POLST: Guiding Providers in End of Life Care

0

It is 9 a.m. in the emergency department when triage announces overhead, “Cardiac arrest. 5 minutes.” A few minutes later, the EMS crew arrives actively doing CPR. “This is Mrs. Smith, a 92-year-old found down by family.” Mrs. Smith is small, and her frail chest crumples under the weight of the compressions. Her two distraught daughters arrive shortly thereafter. After updating them on the situation, one daughter cries out, “I want you to do everything. Don’t stop. I can’t lose my mom!” The other sister softly responds, “I don’t think she would want any of this. She knew her health was bad and had talked to her doctor and me about it.” From her purse she pulls out a bright pink form.

This situation is not uncommon. We, as emergency physicians, are frequently charged with caring for patients without knowing whether the treatment being provided is in line with their wishes and beliefs. Many patients at the end of life choose to forego burdensome treatments that do not add to their comfort.1 Unfortunately, in the past, there was not a standard way to document these wishes, so families were left guessing what their loved one would want. Thankfully there is now a way for patients to communicate their end of life wishes even when they are unable to speak for themselves: the Physician Orders for Life Sustaining Treatment (POLST).

What is POLST?

The POLST is a set of medical orders that communicate a patient’s wishes for his/her care and helps to guide physicians in their medical management.1 This form helps to avoid treatments that are against a person’s goals of care. Most states have or are working on a version of the POLST, which is called by many names, including MOLST, MOST, or POST forms.

The POLST is preferred over advance care directives and offers many improvements, such as:2

  • Eliminates complicated legal wording found in advance care directives.
  • Recognizes that the status of a medically complex patient is rarely simply “brain dead.”
  • Is classified as physician orders, so they can be legally followed by EMTs and are applicable in all health care settings, including the patient’s home.

The hope is that these benefits and increased provider discussions, encouraged by Medicare now reimbursing for these discussions, will increase participation with the POLST.3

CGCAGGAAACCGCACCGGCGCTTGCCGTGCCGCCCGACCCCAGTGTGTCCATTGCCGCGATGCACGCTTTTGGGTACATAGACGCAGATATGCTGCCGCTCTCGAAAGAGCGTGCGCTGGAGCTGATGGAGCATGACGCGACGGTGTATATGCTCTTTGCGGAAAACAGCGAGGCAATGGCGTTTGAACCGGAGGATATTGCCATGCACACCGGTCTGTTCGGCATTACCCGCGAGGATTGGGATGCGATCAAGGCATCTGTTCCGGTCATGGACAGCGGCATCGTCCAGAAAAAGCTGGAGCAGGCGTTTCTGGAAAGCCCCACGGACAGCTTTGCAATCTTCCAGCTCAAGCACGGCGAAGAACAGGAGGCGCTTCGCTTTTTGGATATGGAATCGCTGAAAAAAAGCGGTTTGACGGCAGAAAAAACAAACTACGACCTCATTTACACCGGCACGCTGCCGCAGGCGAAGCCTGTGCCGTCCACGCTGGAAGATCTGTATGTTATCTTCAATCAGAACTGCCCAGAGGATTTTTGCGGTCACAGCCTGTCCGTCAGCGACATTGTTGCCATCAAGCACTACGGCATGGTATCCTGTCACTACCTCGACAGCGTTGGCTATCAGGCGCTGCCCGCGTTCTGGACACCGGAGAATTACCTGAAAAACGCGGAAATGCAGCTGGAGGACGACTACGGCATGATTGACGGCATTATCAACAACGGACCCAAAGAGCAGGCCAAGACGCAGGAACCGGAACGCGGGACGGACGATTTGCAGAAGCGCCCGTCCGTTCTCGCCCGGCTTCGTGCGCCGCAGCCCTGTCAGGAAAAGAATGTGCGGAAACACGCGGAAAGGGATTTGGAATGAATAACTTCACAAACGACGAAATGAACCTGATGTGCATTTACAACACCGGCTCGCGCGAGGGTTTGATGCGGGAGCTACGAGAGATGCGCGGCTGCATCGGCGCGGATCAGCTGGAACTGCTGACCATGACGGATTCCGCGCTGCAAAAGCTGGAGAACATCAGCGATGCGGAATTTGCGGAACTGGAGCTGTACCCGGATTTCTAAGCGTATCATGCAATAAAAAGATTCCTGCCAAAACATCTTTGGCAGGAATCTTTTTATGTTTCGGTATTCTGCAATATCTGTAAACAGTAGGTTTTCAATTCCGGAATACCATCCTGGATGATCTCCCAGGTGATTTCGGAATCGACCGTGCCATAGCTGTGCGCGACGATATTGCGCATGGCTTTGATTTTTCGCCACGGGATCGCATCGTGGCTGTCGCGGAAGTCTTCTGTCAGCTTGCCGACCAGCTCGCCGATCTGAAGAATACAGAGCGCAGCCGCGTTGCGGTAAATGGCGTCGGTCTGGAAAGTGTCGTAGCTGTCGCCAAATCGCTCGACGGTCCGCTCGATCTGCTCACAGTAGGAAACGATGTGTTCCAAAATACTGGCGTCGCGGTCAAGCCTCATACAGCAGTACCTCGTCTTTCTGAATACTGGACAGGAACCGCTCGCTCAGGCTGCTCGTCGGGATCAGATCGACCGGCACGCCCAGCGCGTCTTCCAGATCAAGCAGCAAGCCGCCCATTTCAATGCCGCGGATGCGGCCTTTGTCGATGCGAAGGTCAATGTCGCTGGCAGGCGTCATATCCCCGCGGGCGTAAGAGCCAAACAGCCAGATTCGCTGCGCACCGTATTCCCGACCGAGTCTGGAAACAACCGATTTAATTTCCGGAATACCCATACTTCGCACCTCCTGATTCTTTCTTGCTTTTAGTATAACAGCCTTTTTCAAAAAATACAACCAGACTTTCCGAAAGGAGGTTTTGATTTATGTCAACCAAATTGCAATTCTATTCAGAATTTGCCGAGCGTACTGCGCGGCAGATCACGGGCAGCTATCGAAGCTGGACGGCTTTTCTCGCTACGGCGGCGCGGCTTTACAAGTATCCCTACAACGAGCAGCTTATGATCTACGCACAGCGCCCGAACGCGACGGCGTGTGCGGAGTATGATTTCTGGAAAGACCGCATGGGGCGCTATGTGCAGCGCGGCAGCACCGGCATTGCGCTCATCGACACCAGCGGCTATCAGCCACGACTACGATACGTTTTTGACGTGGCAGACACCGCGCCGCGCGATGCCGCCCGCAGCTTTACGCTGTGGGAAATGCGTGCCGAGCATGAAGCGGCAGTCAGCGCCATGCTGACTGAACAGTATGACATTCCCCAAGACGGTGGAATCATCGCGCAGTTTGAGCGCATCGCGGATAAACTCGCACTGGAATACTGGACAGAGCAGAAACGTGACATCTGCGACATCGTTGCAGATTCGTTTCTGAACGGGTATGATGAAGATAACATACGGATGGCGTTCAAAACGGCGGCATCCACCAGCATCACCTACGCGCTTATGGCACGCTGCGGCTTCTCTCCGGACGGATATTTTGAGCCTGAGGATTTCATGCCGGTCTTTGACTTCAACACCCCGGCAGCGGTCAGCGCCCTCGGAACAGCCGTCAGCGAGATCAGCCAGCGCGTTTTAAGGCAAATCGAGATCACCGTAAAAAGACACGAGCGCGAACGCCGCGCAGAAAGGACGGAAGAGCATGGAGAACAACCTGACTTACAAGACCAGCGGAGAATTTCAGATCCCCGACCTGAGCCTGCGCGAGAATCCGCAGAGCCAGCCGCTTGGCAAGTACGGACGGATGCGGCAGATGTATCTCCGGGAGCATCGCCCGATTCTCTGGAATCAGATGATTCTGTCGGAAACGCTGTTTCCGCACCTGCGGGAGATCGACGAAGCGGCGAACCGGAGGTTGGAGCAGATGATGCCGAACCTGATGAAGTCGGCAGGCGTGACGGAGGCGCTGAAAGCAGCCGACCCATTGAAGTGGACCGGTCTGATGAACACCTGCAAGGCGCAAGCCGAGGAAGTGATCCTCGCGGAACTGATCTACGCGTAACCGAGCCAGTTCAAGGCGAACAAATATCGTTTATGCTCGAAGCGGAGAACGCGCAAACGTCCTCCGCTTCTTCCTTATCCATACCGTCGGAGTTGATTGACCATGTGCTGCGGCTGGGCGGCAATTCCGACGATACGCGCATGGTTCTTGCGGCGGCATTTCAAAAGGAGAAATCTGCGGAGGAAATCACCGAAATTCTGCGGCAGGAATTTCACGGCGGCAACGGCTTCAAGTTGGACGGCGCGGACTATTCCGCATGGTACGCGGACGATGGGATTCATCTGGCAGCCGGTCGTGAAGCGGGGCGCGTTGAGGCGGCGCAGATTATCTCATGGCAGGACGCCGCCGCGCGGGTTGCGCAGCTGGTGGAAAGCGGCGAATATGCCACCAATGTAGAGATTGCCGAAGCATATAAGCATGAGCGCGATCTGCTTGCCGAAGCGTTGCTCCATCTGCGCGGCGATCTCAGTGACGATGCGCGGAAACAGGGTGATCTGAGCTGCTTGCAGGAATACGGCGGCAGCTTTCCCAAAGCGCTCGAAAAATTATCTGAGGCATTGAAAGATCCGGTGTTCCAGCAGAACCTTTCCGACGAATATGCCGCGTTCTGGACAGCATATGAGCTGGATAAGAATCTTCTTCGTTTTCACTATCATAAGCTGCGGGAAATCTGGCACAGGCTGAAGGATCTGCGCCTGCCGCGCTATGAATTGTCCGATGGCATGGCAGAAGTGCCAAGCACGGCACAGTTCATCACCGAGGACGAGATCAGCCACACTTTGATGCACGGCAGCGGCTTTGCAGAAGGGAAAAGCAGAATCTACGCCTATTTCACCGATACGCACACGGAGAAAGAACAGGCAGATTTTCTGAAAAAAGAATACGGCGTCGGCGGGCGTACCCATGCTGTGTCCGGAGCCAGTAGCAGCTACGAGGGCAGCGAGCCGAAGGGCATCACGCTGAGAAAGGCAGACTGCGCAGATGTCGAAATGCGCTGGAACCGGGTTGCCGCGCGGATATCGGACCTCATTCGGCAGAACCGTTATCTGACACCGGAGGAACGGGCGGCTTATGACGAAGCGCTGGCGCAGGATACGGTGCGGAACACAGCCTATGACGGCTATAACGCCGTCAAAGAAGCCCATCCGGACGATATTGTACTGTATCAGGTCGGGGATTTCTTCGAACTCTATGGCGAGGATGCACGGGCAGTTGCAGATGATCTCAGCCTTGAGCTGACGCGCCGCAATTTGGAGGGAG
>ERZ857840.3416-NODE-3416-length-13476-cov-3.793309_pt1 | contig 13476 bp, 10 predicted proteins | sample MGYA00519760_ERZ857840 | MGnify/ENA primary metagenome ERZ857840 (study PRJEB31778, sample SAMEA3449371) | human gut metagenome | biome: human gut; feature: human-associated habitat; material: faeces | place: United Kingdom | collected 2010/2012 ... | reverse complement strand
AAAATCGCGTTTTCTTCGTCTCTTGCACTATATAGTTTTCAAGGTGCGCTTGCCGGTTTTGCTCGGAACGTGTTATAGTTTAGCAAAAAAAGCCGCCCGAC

It is important for emergency physicians to become familiar with their own state’s form. In general the form is divided into 4 areas:

  1. CPR. The patient must indicate whether they want cardiopulmonary resuscitation.
  2. Medical interventions. If the patient has a pulse and is breathing, would s/he want comfort measures only, limited treatment, or full treatment?
    — Comfort measures are any medications, wound care, antibiotics, or other treatments that focus on the patient’s comfort.
    — Limited treatment includes comfort measures as well as bilevel positive pressure ventilation, but it avoids intubation or admission to the intensive care unit.
    — Full treatment includes intubation, mechanical ventilation, and defibrillation.
  1. Artificial nutrition. The patient indicates a preference for no artificial nutrition, a limited time with nutrition provided by a tube, or long-term artificial nutrition.
  2. Signatures. The form requires the patient’s or the patient’s health care representative’s signature, as well as that of a physician.

The direction of providing care in the emergency department is changing from action first to determination of patients’ wishes at the onset of care.3 One of the first questions we as emergency physicians should ask when a critically ill patient presents to the ED is, “Do they have a POLST?”

Completing a POLST form with a patient is also within the realm of care for emergency providers. It is often helpful to start the conversation with, “What is important to you?” or “What do you understand about your disease?” Emergency providers must not overlook comfort care as an option and should also inform the family that comfort care with aggressive symptom management is a treatment option.

Case Resolution

Mrs. Smith had a signed POLST form that clearly stated her wishes. She wanted comfort measures only, so CPR was ceased, and Mrs. Smith died with her daughters at bedside. Both were comforted by the fact that Mrs. Smith had made her own decision and directed her own care.

For more information about programs in your state, visit The National POLST website: http://www.polst.org/programs-in-your-state.

References

  1. What is POLST? National POLST. polst.org/about-the-national-polst-paradigm/what-is-polst/
  2. Bomba PA, Kemp M, Black JS. POLST: An improvement over traditional advance directives. Cleve Clin J Med. 2012;79(7):457-464.
  3. Aberger K. Chair, Palliative Medicine Section of ACEP. Information obtained from email communication, March 2016.
Elaina DiOrio, MD

Elaina DiOrio, MD

Emergency Medicine Resident, Indiana University, Indianapolis, IN
Elaina DiOrio, MD

Latest posts by Elaina DiOrio, MD (see all)

Lindsay Weaver, MD

Lindsay Weaver, MD

Assistant Professor of Emergency Medicine and Palliative Care, Indiana University, Indianapolis, IN
Lindsay Weaver, MD

Latest posts by Lindsay Weaver, MD (see all)

Share.

Leave A Reply